7.4.2 Getting Event Configurations

The general procedure for event configuration is as follows:

  1. Use first the events CPU-CLK_UNHALTED and INST_RETIRED to find optimization opportunities.

  2. Use specific events to find bottlenecks. To list them, use the command opcontrol --list-events.

If you need to profile certain events, first check the available events supported by your processor with the ophelp command (example output generated from Intel Core i5 CPU):

oprofile: available events for CPU type "Intel Architectural Perfmon"

See Intel 64 and IA-32 Architectures Software Developer's Manual
Volume 3B (Document 253669) Chapter 18 for architectural perfmon events
This is a limited set of fallback events because oprofile does not know your CPU
CPU_CLK_UNHALTED: (counter: all))
        Clock cycles when not halted (min count: 6000)
INST_RETIRED: (counter: all))
        number of instructions retired (min count: 6000)
LLC_MISSES: (counter: all))
        Last level cache demand requests from this core that missed the LLC (min count: 6000)
        Unit masks (default 0x41)
        0x41: No unit mask
LLC_REFS: (counter: all))
        Last level cache demand requests from this core (min count: 6000)
        Unit masks (default 0x4f)
        0x4f: No unit mask
BR_MISS_PRED_RETIRED: (counter: all))
        number of mispredicted branches retired (precise) (min count: 500)

You can get the same output from opcontrol --list-events.

Specify the performance counter events with the option --event. Multiple options are possible. This option needs an event name (from ophelp) and a sample rate, for example:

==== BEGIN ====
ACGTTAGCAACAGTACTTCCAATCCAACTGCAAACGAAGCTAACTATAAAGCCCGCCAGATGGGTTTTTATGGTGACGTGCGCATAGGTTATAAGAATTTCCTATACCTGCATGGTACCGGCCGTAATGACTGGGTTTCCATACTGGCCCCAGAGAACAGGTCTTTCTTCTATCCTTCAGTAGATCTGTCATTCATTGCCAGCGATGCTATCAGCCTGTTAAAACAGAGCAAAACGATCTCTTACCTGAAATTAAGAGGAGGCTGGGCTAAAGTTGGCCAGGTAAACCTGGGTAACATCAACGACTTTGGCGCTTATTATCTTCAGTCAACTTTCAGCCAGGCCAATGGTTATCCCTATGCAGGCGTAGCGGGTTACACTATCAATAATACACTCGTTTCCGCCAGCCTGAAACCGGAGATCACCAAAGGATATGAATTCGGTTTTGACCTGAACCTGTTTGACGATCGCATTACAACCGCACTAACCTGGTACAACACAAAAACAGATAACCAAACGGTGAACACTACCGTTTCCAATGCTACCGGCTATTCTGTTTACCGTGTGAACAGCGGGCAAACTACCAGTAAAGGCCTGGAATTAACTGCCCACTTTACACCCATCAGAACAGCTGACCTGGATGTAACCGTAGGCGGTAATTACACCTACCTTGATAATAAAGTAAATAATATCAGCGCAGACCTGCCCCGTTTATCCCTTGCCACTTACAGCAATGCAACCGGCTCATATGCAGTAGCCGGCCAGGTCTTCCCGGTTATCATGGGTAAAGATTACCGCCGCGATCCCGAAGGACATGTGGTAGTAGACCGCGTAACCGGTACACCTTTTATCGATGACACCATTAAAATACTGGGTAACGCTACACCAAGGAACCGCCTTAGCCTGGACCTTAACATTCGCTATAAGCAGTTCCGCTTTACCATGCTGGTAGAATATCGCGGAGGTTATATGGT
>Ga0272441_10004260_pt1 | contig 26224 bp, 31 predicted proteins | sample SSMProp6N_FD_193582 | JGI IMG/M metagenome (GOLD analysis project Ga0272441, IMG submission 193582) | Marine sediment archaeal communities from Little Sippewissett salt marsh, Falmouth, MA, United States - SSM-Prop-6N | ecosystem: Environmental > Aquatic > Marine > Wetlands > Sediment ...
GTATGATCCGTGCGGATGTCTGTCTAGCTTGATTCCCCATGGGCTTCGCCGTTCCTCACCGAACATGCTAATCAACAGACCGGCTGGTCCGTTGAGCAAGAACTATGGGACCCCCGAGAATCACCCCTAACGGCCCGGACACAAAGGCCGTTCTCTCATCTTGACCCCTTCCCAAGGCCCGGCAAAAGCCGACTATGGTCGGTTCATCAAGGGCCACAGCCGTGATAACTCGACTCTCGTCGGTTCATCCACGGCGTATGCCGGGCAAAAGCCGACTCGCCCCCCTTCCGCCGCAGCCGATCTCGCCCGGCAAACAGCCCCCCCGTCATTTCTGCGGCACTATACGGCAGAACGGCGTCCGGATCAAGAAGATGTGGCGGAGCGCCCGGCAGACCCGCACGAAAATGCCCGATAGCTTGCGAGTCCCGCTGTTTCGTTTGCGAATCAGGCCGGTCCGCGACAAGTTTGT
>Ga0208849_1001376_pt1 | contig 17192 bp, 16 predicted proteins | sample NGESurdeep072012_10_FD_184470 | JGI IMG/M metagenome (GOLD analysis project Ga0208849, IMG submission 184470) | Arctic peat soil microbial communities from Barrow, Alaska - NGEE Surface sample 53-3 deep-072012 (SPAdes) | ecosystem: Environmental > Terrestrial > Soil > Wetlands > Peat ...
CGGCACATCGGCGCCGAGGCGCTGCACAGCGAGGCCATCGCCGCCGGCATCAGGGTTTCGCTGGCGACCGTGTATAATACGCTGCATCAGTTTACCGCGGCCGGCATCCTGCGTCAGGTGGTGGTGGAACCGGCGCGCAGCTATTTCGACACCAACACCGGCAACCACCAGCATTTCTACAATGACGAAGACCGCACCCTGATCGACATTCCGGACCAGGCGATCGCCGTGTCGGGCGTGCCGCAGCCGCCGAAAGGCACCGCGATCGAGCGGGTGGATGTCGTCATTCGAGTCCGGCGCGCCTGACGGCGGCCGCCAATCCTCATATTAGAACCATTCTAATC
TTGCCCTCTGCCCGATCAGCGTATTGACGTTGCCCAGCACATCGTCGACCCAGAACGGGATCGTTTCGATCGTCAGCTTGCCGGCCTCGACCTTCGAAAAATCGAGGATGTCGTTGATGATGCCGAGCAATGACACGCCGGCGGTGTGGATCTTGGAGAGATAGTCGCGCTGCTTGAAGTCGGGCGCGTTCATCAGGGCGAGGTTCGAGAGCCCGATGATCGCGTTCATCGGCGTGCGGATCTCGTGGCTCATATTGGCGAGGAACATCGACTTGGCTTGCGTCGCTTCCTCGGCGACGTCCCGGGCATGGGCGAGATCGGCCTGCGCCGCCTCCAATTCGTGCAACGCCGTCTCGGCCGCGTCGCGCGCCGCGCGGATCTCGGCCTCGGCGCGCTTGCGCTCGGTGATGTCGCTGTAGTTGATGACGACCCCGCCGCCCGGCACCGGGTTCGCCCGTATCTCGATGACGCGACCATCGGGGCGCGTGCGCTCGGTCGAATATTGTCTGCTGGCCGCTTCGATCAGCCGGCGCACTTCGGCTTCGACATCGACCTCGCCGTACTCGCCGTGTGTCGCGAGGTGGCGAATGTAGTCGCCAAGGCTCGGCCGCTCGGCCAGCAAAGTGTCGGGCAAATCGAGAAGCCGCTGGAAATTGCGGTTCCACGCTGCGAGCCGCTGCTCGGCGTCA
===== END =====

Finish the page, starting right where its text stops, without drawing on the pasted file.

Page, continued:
opcontrol --event=CPU_CLK_UNHALTED:100000
Warning: Setting Sampling Rates with CPU_CLK_UNHALTED

Setting low sampling rates can seriously impair the system performance while high sample rates can disrupt the system to such a high degree that the data is useless. It is recommended to tune the performance metric for being monitored with and without OProfile and to experimentally determine the minimum sample rate that disrupts the performance the least.

7.5 Using OProfile's GUI

The GUI for OProfile can be started as root with oprof_start, see Figure 7.1, “GUI for OProfile”. Select your events and change the counter, if necessary. Every green line is added to the list of checked events. Hover the mouse over the line to see a help text in the status line below. Use the Configuration tab to set the buffer and CPU size, the verbose option and others. Click Start to execute OProfile.

GUI for OProfile
Figure 7.1: GUI for OProfile

7.6 Generating Reports

Before generating a report, make sure OProfile has dumped your data to the /var/lib/oprofile/samples directory using the command opcontrol --dump. A report can be generated with the commands opreport or opannotate.

Calling opreport without any options gives a complete summary. With an executable as an argument, retrieve profile data only from this executable. If you analyze applications written in C++, use the --demangle smart option.

The opannotate generates output with annotations from source code. Run it with the following options:

opannotate --source \
   --base-dirs=BASEDIR \
   --search-dirs= \
   --output-dir=annotated/ \

The option --base-dir contains a comma separated list of paths which is stripped from debug source files. These paths were searched prior to looking in --search-dirs. The --search-dirs option is also a comma separated list of directories to search for source files.

Note: Inaccuracies in Annotated Source

Because of compiler optimization, code can disappear and appear in a different place. Use the information in to fully understand its implications.

7.7 For More Information

This chapter only provides a short overview. Refer to the following links for more information:

The project home page.


Details descriptions about the options of the different tools.


Contains the OProfile manual.

Architecture reference for Intel processors.

Architecture reference for PowerPC64 processors in IBM iSeries, pSeries, and Blade server systems.